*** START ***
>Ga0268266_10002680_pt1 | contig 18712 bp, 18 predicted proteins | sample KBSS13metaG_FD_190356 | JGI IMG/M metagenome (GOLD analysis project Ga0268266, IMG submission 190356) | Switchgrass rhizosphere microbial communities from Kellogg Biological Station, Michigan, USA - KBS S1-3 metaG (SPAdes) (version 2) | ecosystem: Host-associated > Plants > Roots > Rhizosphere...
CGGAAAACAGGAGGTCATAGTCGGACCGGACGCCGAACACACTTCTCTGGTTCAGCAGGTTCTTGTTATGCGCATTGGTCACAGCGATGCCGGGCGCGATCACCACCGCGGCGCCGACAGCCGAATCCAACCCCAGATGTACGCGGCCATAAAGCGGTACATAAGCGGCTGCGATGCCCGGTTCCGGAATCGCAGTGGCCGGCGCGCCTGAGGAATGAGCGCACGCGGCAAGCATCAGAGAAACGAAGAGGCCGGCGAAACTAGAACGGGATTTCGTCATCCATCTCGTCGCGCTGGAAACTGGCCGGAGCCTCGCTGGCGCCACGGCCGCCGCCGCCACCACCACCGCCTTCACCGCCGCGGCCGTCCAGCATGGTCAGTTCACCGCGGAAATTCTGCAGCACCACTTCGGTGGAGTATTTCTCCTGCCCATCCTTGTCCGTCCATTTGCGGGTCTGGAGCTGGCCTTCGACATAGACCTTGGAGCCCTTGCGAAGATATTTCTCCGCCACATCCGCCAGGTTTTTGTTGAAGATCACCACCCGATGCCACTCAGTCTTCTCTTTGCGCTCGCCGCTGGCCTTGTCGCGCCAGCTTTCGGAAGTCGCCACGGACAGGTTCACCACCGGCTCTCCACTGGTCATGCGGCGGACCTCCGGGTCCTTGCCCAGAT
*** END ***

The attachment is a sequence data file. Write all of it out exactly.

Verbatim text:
>Ga0268266_10002680_pt1 | contig 18712 bp, 18 predicted proteins | sample KBSS13metaG_FD_190356 | JGI IMG/M metagenome (GOLD analysis project Ga0268266, IMG submission 190356) | Switchgrass rhizosphere microbial communities from Kellogg Biological Station, Michigan, USA - KBS S1-3 metaG (SPAdes) (version 2) | ecosystem: Host-associated > Plants > Roots > Rhizosphere...
CGGAAAACAGGAGGTCATAGTCGGACCGGACGCCGAACACACTTCTCTGGTTCAGCAGGTTCTTGTTATGCGCATTGGTCACAGCGATGCCGGGCGCGATCACCACCGCGGCGCCGACAGCCGAATCCAACCCCAGATGTACGCGGCCATAAAGCGGTACATAAGCGGCTGCGATGCCCGGTTCCGGAATCGCAGTGGCCGGCGCGCCTGAGGAATGAGCGCACGCGGCAAGCATCAGAGAAACGAAGAGGCCGGCGAAACTAGAACGGGATTTCGTCATCCATCTCGTCGCGCTGGAAACTGGCCGGAGCCTCGCTGGCGCCACGGCCGCCGCCGCCACCACCACCGCCTTCACCGCCGCGGCCGTCCAGCATGGTCAGTTCACCGCGGAAATTCTGCAGCACCACTTCGGTGGAGTATTTCTCCTGCCCATCCTTGTCCGTCCATTTGCGGGTCTGGAGCTGGCCTTCGACATAGACCTTGGAGCCCTTGCGAAGATATTTCTCCGCCACATCCGCCAGGTTTTTGTTGAAGATCACCACCCGATGCCACTCAGTCTTCTCTTTGCGCTCGCCGCTGGCCTTGTCGCGCCAGCTTTCGGAAGTCGCCACGGACAGGTTCACCACCGGCTCTCCACTGGTCATGCGGCGGACCTCCGGGTCCTTGCCCAGAT